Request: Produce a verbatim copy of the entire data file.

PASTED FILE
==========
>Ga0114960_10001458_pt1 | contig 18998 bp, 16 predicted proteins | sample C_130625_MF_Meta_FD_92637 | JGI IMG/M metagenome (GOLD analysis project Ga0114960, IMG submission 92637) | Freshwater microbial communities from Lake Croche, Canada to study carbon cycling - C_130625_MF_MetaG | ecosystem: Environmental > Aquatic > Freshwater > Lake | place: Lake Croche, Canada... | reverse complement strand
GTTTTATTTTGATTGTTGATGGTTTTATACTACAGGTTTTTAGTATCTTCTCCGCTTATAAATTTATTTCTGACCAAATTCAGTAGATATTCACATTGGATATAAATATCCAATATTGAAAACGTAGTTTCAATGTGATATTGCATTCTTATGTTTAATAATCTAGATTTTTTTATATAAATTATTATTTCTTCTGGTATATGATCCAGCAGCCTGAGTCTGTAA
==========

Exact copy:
>Ga0114960_10001458_pt1 | contig 18998 bp, 16 predicted proteins | sample C_130625_MF_Meta_FD_92637 | JGI IMG/M metagenome (GOLD analysis project Ga0114960, IMG submission 92637) | Freshwater microbial communities from Lake Croche, Canada to study carbon cycling - C_130625_MF_MetaG | ecosystem: Environmental > Aquatic > Freshwater > Lake | place: Lake Croche, Canada... | reverse complement strand
GTTTTATTTTGATTGTTGATGGTTTTATACTACAGGTTTTTAGTATCTTCTCCGCTTATAAATTTATTTCTGACCAAATTCAGTAGATATTCACATTGGATATAAATATCCAATATTGAAAACGTAGTTTCAATGTGATATTGCATTCTTATGTTTAATAATCTAGATTTTTTTATATAAATTATTATTTCTTCTGGTATATGATCCAGCAGCCTGAGTCTGTAA